What a mobile-first search index will mean to Australian retailers (Free Checklist)

by Rick Elenbaas
19 December 2016
What a mobile-first search index will mean to Australian retailers
What will a mobile-first index mean for your eCommerce website and what can you do now to prepare for a change in the coming months?

Finding out about Google’s algorithms is a bit like playing Cluedo. 

Was it Professor Plum in the Library with the candlestick? Or how about Reverend Green in the Billiard Room with a wrench? 

The further you go through the game, the more clues you get.

Google adopts the same drip approach when releasing information about its algorithm updates. The most recent teaser trail has been around the move towards a mobile first index.

The idea of a mobile-first index was first touted by Google Webmaster Trend Analyst Gary Illyes at SMX East in September 2015. A year later, in October 2016, Illyes revealed that the index was mere months away from being launched when speaking as a keynote at Pubcon, the social media and optimisation conference.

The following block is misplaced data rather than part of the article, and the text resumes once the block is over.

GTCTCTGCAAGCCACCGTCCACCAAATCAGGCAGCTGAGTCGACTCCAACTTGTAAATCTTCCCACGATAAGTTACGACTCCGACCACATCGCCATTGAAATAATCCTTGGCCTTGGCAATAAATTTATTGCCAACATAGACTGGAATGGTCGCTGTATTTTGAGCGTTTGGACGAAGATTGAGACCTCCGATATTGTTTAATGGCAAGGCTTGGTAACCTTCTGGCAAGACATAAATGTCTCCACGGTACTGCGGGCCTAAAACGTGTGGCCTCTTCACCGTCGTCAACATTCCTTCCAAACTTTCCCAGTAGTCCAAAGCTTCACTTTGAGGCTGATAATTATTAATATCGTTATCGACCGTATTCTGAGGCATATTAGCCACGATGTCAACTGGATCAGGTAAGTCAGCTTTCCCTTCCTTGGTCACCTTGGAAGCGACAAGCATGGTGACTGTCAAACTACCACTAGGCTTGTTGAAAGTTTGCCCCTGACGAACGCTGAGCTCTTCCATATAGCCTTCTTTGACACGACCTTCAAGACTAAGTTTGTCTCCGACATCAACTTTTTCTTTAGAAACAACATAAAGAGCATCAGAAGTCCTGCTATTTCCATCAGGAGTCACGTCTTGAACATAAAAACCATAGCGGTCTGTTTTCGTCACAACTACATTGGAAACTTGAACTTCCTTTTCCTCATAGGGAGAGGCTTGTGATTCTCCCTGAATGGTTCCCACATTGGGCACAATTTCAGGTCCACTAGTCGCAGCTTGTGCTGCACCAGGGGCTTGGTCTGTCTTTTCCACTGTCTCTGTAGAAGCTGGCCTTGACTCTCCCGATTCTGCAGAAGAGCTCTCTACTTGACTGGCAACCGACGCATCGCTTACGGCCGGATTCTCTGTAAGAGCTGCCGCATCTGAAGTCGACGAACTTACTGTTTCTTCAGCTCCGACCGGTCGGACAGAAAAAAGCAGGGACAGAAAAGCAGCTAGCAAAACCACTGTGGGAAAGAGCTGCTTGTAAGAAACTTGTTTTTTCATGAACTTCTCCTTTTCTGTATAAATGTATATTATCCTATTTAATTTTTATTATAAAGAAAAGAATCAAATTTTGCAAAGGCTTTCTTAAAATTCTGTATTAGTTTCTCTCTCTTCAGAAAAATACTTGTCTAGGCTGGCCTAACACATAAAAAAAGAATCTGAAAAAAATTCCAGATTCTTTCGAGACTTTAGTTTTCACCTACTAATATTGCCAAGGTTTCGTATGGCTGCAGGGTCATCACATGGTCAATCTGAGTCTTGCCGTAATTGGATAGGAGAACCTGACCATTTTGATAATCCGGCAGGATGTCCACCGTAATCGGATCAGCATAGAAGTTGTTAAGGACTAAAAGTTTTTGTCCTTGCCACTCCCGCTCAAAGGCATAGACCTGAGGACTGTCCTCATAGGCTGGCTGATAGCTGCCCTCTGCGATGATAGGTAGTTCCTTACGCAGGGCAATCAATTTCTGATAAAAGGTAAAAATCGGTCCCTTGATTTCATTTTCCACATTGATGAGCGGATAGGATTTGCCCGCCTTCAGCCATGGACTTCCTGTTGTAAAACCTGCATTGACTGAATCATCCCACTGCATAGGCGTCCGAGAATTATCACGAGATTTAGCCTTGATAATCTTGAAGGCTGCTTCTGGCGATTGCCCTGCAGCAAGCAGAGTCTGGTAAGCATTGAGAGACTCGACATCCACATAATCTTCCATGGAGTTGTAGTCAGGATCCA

So what does this mean for eCommerce websites?

What do we know about the mobile-first index?

The existing Google algorithm is a single index of websites and apps that primarily looks to the desktop version when evaluating whether a page’s content is relevant to the user. However, how people search online has been rapidly changing in recent years. Therefore, it is unsurprising that Google intends to alter its search index to follow suit. 

Google announcement of a move to a mobile-first index – that ranks website pages primarily based on the mobile experience – is in line with local and international trends of mobile-use. 

Australia, like the rest of the world, has adopted the smartphone as its platform of choice. Ownership of smartphones increased from 11.1m in 2013 to 15.3m in mid-2015, revealed IAB Australia